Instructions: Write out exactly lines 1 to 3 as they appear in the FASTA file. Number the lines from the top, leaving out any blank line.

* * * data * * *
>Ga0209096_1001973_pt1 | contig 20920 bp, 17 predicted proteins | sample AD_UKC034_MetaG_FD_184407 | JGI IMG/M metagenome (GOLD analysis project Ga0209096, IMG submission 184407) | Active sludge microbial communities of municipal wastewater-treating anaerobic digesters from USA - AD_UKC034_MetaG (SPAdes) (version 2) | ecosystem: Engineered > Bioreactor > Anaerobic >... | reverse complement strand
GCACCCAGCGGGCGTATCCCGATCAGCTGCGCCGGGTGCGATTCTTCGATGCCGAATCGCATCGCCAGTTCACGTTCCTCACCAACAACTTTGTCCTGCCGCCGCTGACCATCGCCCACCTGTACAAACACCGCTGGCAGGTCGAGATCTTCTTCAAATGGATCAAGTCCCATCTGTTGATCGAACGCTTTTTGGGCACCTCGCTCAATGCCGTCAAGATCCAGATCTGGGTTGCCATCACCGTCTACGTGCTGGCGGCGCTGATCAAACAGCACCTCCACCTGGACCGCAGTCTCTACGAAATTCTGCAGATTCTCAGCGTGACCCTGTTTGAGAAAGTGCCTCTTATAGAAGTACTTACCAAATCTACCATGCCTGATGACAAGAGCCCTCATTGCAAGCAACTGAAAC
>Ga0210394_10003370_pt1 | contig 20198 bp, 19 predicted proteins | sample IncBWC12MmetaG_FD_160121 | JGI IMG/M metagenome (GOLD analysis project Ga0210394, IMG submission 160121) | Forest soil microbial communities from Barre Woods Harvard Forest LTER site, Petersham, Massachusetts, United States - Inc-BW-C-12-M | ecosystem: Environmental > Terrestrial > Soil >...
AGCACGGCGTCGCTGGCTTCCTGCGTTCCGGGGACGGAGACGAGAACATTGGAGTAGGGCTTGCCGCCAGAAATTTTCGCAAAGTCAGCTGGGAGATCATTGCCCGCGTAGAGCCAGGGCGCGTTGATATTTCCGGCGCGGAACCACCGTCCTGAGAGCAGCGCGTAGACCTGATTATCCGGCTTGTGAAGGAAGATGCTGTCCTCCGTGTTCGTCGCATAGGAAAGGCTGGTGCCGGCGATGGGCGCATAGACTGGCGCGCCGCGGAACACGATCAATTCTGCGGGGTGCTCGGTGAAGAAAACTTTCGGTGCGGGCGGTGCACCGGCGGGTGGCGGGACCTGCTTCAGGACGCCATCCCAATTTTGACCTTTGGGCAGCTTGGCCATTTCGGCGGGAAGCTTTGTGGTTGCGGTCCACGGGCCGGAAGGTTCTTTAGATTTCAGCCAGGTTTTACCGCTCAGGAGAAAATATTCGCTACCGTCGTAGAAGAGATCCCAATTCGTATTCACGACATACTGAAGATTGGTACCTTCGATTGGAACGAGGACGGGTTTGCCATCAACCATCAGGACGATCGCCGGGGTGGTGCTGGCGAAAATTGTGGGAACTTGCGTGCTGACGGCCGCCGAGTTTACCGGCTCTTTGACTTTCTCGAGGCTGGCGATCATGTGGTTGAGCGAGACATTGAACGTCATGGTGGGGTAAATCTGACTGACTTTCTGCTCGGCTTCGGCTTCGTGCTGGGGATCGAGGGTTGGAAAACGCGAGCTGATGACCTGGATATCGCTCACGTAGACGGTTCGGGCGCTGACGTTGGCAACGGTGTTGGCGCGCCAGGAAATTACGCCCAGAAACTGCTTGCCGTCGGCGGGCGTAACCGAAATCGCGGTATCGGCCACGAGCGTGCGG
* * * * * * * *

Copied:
>Ga0209096_1001973_pt1 | contig 20920 bp, 17 predicted proteins | sample AD_UKC034_MetaG_FD_184407 | JGI IMG/M metagenome (GOLD analysis project Ga0209096, IMG submission 184407) | Active sludge microbial communities of municipal wastewater-treating anaerobic digesters from USA - AD_UKC034_MetaG (SPAdes) (version 2) | ecosystem: Engineered > Bioreactor > Anaerobic >... | reverse complement strand
GCACCCAGCGGGCGTATCCCGATCAGCTGCGCCGGGTGCGATTCTTCGATGCCGAATCGCATCGCCAGTTCACGTTCCTCACCAACAACTTTGTCCTGCCGCCGCTGACCATCGCCCACCTGTACAAACACCGCTGGCAGGTCGAGATCTTCTTCAAATGGATCAAGTCCCATCTGTTGATCGAACGCTTTTTGGGCACCTCGCTCAATGCCGTCAAGATCCAGATCTGGGTTGCCATCACCGTCTACGTGCTGGCGGCGCTGATCAAACAGCACCTCCACCTGGACCGCAGTCTCTACGAAATTCTGCAGATTCTCAGCGTGACCCTGTTTGAGAAAGTGCCTCTTATAGAAGTACTTACCAAATCTACCATGCCTGATGACAAGAGCCCTCATTGCAAGCAACTGAAAC
>Ga0210394_10003370_pt1 | contig 20198 bp, 19 predicted proteins | sample IncBWC12MmetaG_FD_160121 | JGI IMG/M metagenome (GOLD analysis project Ga0210394, IMG submission 160121) | Forest soil microbial communities from Barre Woods Harvard Forest LTER site, Petersham, Massachusetts, United States - Inc-BW-C-12-M | ecosystem: Environmental > Terrestrial > Soil >...